CAS IN PAPUA NEW GUINEA
Papua New Guinea is located in the far western Pacific, north of Australia, and occupies the eastern half of the second largest island in the world. It is the largest land mass in Melanesia, a tropical island region of extraordinary biological and cultural diversity. PNG encompasses a territory that has been geologically assembled from three major independent pieces and many minor fragments over the last 50 million years. The suturing of disparate large landmasses into one huge island has produced a steep, rugged topography that has so far prevented large scale development, and the interior remains densely forested. PNG is globally recognized as one of the world’s last, large, relatively wild places, and is a very high global conservation priority. From the pioneering anthropological artifacts obtained during the 1920’s Pacific voyages of Rollo Beck, to the dozens of new marine species described by CAS zoologists, to the recent discovery of poisonous songbirds by CAS ornithologist Dr. Jack Dumbacher, CAS has a long history of exploration and discovery in PNG.
Learn more about the people and institutions involved and our conservation actions in Papua New Guinea.
People and Institutions
Much of the Academy’s work in PNG was facilitated by the defunct Christensen Research Institute and endowment fund. In 1985 this internationally operated research facility hosted researchers from America, Britain, Australia and Papua New Guinea to conduct biotic surveys on the island at an unprecedented scale. CAS scientists such were among the first to conduct biological surveys in Papua New Guinea from the Christensen Institute. Since the closing of the Institute in the early 1990’s, CAS research has continued in Papua New Guinea. With funding from the National Science Foundation, Academy Provost Dr. Terry Gosliner and his students continue to describe new species of Indo-Pacific nudibranchs, while ornithologist and curator Dr. Jack Dumbacher is actively researching the biogeography of a group of poisonous New Guinea birds.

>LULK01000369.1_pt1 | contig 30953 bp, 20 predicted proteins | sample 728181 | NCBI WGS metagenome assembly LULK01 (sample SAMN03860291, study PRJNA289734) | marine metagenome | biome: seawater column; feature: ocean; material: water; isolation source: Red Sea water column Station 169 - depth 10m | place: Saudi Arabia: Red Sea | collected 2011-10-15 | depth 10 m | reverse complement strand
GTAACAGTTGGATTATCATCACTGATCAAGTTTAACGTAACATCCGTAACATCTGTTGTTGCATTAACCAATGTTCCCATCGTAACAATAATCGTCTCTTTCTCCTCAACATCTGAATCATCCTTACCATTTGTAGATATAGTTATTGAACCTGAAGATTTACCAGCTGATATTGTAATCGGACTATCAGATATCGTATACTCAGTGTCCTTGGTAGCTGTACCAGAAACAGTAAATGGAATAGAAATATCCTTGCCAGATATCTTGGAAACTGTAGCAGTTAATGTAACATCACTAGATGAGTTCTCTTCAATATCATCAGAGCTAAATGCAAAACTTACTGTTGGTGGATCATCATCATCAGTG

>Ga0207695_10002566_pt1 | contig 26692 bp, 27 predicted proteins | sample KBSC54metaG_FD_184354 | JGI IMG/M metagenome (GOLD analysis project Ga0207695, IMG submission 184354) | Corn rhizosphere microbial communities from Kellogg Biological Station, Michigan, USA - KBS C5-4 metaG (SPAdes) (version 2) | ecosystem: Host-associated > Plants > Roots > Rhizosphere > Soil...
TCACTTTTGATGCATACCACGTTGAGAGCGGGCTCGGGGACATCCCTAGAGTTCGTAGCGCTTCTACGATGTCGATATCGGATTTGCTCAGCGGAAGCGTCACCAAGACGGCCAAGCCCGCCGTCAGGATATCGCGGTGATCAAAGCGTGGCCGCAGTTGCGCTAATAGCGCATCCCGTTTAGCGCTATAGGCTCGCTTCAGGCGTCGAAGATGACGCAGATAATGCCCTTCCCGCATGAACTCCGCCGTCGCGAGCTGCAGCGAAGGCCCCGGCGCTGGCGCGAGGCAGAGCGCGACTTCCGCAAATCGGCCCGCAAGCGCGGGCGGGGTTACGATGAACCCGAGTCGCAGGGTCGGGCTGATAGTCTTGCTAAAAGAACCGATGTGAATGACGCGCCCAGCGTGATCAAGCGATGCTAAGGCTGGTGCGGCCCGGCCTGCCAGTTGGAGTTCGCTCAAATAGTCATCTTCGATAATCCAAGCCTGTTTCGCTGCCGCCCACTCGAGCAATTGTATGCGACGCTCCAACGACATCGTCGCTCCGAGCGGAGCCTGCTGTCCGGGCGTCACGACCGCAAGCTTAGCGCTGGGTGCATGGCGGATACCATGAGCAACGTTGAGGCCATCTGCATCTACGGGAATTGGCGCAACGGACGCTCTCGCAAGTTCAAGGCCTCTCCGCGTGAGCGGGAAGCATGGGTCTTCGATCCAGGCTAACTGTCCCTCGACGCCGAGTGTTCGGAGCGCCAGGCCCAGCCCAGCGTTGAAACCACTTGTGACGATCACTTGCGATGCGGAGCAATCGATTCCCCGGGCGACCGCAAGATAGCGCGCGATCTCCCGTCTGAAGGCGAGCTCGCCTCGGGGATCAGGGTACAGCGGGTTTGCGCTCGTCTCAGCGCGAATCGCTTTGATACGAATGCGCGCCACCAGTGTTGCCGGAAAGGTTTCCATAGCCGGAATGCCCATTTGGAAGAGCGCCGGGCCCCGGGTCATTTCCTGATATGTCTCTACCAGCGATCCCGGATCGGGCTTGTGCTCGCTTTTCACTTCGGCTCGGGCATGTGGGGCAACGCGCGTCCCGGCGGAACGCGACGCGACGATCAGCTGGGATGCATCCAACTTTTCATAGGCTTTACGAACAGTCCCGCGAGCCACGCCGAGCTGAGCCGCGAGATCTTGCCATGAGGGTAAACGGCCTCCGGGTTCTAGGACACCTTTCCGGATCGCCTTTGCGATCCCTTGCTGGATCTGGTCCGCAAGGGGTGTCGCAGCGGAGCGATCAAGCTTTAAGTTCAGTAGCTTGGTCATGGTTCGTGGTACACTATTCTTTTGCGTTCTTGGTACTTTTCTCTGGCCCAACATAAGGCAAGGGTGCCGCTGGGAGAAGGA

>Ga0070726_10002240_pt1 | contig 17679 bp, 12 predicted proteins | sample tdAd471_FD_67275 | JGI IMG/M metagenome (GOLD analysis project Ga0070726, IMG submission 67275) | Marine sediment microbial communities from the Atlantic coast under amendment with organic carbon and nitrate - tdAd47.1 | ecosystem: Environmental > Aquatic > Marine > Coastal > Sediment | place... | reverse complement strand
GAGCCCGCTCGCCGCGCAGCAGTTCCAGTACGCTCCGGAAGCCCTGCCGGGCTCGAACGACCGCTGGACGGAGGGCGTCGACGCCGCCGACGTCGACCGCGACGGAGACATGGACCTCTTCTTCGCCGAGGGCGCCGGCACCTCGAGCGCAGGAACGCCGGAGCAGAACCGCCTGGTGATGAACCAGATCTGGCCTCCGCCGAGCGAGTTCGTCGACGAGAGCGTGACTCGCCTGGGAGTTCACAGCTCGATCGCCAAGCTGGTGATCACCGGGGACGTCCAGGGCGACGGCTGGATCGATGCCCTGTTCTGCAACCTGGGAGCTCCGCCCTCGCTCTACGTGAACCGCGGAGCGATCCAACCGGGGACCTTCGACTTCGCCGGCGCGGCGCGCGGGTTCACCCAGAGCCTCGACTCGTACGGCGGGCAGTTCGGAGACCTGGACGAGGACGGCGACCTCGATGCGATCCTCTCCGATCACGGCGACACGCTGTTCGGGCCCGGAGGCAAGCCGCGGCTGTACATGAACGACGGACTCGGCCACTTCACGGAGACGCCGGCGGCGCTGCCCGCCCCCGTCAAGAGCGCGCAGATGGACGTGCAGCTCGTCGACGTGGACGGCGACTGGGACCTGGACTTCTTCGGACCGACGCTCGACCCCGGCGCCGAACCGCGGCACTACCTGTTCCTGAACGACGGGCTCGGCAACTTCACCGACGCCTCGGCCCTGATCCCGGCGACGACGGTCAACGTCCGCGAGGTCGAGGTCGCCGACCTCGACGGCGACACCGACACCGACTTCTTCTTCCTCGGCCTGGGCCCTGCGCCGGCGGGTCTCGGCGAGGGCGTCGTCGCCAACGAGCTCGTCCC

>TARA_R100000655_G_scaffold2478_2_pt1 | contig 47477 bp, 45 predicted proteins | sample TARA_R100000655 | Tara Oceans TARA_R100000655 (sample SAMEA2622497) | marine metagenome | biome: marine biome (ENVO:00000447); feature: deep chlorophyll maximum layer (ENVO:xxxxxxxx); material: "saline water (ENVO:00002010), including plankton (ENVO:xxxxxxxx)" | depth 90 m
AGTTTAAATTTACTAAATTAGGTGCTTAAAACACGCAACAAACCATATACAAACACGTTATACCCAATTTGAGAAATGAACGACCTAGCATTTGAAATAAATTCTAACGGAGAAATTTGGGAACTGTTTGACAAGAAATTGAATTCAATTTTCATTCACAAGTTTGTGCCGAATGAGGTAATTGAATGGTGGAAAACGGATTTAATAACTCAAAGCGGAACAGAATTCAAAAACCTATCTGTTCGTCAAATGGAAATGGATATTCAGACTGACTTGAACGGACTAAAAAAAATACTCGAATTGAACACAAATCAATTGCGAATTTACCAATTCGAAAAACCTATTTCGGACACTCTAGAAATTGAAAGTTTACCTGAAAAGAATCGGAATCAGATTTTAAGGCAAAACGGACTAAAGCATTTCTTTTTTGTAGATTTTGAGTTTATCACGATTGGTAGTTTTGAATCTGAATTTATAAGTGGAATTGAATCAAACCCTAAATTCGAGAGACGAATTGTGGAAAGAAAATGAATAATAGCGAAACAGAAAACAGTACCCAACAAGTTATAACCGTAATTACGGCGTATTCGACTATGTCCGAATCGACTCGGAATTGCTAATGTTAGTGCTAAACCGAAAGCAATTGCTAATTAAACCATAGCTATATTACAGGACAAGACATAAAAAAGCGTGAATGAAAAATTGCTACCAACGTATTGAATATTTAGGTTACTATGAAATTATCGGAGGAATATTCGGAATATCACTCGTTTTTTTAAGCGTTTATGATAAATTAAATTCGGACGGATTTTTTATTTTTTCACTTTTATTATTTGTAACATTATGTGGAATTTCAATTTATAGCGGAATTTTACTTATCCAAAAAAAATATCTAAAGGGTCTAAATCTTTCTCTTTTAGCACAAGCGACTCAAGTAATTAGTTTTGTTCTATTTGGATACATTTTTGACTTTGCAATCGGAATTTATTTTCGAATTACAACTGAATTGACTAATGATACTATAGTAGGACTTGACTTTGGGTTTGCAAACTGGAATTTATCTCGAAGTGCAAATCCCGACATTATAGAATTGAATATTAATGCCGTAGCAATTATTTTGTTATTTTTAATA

Historically, the forbidding topography of PNG led to the development of many isolated indigenous cultures; over 800 languages are still spoken in this one country. This cultural diversity is part of the solution to maintaining the regions rich biological endowment, since 90% of the island is controlled by clans through a system of traditional land tenure. However, economic development is also a priority for the country’s 6 million inhabitants, 40% of which live below the poverty line. Striking a balance between economic development and biodiversity conservation requires basic information about what species occur where, as well as training future conservation biologists who have the knowledge to manage biological resources. CAS scientists and their colleagues have described dozens of new species in the land and waters of PNG, knowledge that contributes to conservation and management of PNG’s biodiversity. CAS is also involved in educating native biologists to be future conservation leaders. Currently, Tanya Zeriga, is working with Dr. Dumbacher to understand the biogeography of PNG lowland birds, with funding from the National Science Foundation. Tanya is a graduate of the University of Papua New Guinea, and she is currently affiliated with the Wildlife Conservation Society New Guinea program.
Read about new species described by CAS research in Papua New Guinea